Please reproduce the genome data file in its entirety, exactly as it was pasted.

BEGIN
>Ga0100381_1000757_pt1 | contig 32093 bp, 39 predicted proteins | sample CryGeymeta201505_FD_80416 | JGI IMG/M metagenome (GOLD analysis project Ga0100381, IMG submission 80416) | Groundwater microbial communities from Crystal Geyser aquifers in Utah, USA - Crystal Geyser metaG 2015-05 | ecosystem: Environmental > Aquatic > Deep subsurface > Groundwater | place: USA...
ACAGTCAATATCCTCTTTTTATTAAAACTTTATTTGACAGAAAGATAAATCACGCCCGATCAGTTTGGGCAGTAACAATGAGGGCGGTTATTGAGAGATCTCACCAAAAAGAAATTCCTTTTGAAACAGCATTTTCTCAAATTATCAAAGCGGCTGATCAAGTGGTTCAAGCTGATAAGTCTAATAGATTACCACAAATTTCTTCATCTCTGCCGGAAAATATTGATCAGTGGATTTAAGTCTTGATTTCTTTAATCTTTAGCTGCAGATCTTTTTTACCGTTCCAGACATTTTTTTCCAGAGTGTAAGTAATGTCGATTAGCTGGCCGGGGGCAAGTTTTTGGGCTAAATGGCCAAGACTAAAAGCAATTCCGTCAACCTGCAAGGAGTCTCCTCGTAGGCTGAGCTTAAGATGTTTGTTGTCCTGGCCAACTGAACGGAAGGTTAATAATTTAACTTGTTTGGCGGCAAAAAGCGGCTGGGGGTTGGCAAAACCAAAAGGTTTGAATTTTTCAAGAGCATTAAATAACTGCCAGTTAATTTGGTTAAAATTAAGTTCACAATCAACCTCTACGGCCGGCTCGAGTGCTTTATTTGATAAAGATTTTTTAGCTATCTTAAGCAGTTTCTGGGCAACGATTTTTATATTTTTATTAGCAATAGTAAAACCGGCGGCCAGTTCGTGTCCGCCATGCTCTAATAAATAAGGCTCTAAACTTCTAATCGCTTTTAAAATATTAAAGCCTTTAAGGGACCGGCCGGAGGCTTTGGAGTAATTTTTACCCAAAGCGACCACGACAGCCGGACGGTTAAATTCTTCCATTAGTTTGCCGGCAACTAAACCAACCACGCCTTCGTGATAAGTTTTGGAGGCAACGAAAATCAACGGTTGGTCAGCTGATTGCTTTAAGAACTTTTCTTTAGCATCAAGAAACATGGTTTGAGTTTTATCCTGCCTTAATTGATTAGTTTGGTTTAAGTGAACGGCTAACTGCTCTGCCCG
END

>Ga0100381_1000757_pt1 | contig 32093 bp, 39 predicted proteins | sample CryGeymeta201505_FD_80416 | JGI IMG/M metagenome (GOLD analysis project Ga0100381, IMG submission 80416) | Groundwater microbial communities from Crystal Geyser aquifers in Utah, USA - Crystal Geyser metaG 2015-05 | ecosystem: Environmental > Aquatic > Deep subsurface > Groundwater | place: USA...
ACAGTCAATATCCTCTTTTTATTAAAACTTTATTTGACAGAAAGATAAATCACGCCCGATCAGTTTGGGCAGTAACAATGAGGGCGGTTATTGAGAGATCTCACCAAAAAGAAATTCCTTTTGAAACAGCATTTTCTCAAATTATCAAAGCGGCTGATCAAGTGGTTCAAGCTGATAAGTCTAATAGATTACCACAAATTTCTTCATCTCTGCCGGAAAATATTGATCAGTGGATTTAAGTCTTGATTTCTTTAATCTTTAGCTGCAGATCTTTTTTACCGTTCCAGACATTTTTTTCCAGAGTGTAAGTAATGTCGATTAGCTGGCCGGGGGCAAGTTTTTGGGCTAAATGGCCAAGACTAAAAGCAATTCCGTCAACCTGCAAGGAGTCTCCTCGTAGGCTGAGCTTAAGATGTTTGTTGTCCTGGCCAACTGAACGGAAGGTTAATAATTTAACTTGTTTGGCGGCAAAAAGCGGCTGGGGGTTGGCAAAACCAAAAGGTTTGAATTTTTCAAGAGCATTAAATAACTGCCAGTTAATTTGGTTAAAATTAAGTTCACAATCAACCTCTACGGCCGGCTCGAGTGCTTTATTTGATAAAGATTTTTTAGCTATCTTAAGCAGTTTCTGGGCAACGATTTTTATATTTTTATTAGCAATAGTAAAACCGGCGGCCAGTTCGTGTCCGCCATGCTCTAATAAATAAGGCTCTAAACTTCTAATCGCTTTTAAAATATTAAAGCCTTTAAGGGACCGGCCGGAGGCTTTGGAGTAATTTTTACCCAAAGCGACCACGACAGCCGGACGGTTAAATTCTTCCATTAGTTTGCCGGCAACTAAACCAACCACGCCTTCGTGATAAGTTTTGGAGGCAACGAAAATCAACGGTTGGTCAGCTGATTGCTTTAAGAACTTTTCTTTAGCATCAAGAAACATGGTTTGAGTTTTATCCTGCCTTAATTGATTAGTTTGGTTTAAGTGAACGGCTAACTGCTCTGCCCG